Why I Volunteer

By Emelina Rosa

Claudia Patricia Gomez Gonzalez

HAVANA TIMES – I filled out a volunteer application at the Migrant Resource Center, leaving the reason I’m interested in volunteering blank, since I have already been accepted as a longtime friend of many folks at the Center. I have many reasons.

Tonight, I’m thinking about Claudia Patricia Gomez Gonzalez’s death. She was shot in the head at point blank range by a border patrol agent, in Rio Bravo, Texas, who claimed that the group of migrants she was with had rushed him, although videos taken at the scene contradict his story. He has never been prosecuted for her death.

Claudia’s name is written on a little card on my fridge, so I don’t forget. One and a half years ago, that death was emblematic, now there have been so many more. There are both adults and children in detention who get sick and don’t get treated in time and die. Every year hundreds of corpses are found in the U.S. Southwest, dead from dehydration and exposure.

There is also an immense amount of abuse, illness, and exhaustion. There are women who routinely use birth control to avoid pregnancy when they are raped during the journey north, by the cartels, by the smugglers, and sometimes by law enforcement.

This is why I volunteer. To add my “granito de arena,” my grain of sand, to a larger attempt to keep people safe for the short time they are in our neighborhood, in our lives.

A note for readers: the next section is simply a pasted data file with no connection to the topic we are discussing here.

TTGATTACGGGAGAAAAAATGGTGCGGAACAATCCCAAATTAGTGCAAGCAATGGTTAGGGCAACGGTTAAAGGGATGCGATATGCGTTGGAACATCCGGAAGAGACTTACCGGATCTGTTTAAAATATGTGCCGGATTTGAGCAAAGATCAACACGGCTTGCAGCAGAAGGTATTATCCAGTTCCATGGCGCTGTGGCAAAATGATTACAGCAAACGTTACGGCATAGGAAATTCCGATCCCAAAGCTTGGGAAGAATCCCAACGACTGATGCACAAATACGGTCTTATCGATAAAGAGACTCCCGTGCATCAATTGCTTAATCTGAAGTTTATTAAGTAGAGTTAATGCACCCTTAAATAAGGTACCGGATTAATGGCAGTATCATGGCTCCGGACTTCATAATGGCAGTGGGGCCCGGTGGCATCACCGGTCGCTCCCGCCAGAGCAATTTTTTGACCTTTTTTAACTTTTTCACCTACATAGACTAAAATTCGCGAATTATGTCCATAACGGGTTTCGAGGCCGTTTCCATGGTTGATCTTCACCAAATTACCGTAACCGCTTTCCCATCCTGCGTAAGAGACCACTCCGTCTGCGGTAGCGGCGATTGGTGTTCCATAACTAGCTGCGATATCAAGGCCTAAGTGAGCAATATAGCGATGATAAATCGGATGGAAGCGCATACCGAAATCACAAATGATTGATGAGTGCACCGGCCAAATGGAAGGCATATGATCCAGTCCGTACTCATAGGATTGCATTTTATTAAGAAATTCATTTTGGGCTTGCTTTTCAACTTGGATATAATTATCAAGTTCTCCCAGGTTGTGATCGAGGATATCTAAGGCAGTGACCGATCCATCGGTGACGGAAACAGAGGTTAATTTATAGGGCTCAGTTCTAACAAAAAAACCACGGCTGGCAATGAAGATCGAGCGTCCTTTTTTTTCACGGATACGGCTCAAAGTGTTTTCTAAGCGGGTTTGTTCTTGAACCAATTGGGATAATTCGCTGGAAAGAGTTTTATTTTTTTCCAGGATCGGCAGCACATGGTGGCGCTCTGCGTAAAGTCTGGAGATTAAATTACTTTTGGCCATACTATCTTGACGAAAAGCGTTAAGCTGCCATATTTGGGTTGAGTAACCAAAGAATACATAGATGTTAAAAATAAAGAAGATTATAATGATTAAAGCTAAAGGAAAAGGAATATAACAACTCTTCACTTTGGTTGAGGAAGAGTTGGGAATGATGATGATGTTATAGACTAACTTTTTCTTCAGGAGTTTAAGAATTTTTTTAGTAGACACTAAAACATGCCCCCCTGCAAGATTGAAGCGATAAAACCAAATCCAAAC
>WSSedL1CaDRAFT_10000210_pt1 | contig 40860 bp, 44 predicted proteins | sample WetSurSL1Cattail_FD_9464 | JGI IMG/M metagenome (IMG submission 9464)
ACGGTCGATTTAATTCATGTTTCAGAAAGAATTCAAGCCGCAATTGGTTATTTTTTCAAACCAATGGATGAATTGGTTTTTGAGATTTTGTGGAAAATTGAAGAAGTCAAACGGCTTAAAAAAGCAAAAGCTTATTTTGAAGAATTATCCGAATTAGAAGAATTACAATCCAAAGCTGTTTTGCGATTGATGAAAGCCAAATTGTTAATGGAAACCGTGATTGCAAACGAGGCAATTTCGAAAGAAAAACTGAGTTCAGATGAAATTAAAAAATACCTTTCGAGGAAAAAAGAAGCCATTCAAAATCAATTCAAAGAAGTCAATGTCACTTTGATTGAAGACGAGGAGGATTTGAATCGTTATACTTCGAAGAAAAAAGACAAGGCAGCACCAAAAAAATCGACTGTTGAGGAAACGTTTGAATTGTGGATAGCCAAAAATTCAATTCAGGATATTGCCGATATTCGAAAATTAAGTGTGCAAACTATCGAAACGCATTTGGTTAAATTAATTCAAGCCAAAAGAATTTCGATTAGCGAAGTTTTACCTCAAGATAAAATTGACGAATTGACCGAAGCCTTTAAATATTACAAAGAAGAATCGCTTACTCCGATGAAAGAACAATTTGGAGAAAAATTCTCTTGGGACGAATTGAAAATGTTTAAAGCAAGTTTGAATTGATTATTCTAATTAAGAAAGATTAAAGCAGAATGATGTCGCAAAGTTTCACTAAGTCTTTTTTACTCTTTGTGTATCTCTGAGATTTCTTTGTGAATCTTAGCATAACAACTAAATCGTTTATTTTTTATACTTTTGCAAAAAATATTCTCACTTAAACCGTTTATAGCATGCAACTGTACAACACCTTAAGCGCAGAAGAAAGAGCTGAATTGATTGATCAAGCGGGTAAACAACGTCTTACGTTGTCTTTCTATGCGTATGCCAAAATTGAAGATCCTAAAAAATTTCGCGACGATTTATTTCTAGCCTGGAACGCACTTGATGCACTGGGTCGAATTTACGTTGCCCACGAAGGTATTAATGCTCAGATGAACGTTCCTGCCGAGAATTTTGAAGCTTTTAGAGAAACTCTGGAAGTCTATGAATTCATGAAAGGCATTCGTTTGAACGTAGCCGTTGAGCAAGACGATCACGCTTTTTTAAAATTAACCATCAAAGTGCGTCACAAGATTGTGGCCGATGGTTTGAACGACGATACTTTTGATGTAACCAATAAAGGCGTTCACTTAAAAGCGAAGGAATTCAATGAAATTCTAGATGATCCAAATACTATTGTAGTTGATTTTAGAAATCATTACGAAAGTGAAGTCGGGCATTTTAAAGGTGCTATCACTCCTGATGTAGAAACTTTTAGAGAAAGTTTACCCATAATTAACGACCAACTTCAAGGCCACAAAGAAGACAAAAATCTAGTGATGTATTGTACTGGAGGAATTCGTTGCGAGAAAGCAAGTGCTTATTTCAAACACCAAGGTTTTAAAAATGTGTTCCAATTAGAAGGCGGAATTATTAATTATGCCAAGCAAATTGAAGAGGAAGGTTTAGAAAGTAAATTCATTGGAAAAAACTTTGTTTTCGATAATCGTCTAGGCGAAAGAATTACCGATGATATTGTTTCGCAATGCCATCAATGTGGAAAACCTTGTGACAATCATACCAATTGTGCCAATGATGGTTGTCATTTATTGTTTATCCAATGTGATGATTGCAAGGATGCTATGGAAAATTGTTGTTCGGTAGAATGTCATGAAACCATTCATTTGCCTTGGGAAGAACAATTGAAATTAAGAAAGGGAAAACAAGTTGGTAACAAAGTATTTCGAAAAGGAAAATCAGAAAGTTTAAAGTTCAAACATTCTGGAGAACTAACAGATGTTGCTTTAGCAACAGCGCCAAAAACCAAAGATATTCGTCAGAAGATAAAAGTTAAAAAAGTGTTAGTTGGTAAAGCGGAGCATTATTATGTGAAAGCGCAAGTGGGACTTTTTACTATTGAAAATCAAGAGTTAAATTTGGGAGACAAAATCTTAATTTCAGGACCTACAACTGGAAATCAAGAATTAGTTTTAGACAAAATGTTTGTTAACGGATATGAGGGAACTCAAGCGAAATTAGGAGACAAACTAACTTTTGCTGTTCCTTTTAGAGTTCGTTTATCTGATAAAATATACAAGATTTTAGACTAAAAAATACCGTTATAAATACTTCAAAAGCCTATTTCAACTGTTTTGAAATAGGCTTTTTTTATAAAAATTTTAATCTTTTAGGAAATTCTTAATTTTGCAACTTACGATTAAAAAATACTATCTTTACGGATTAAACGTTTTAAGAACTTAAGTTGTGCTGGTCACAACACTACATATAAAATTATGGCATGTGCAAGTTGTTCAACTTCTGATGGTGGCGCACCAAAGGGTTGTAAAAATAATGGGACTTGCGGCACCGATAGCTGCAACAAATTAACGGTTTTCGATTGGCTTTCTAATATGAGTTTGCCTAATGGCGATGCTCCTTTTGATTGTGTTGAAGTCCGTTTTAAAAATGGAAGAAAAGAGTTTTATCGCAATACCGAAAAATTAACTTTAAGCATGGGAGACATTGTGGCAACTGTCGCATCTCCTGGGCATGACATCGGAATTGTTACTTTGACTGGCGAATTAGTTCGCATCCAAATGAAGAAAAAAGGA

Emelina Rosa

Emelina Rosa is a long-time resident of the US-Mexico border area who recently began volunteering once a week at the Migrant Resource Center [Centro de Recursos para Migrantes] in Agua Prieta, Sonora. The Center was founded in 2006 to provide support to migrants who had just been deported from the US, supplying basic needs such as clean socks, food, phone calls, medical attention, and help getting home. Today, with hundreds of migrants arriving at the border every day requesting asylum from the US government, the Center is working with a local shelter (C.A.M.E., Centro de Atención a Migrantes Exodus, Center for Attending to the Migrant Exodus) to protect and support asylum seekers waiting in this border city to cross into the United States. Migrants and asylum seekers are threatened by criminal cartels who extort, kidnap, and force them into criminal activities. The U.S. government continues to treat their suffering with callous indifference

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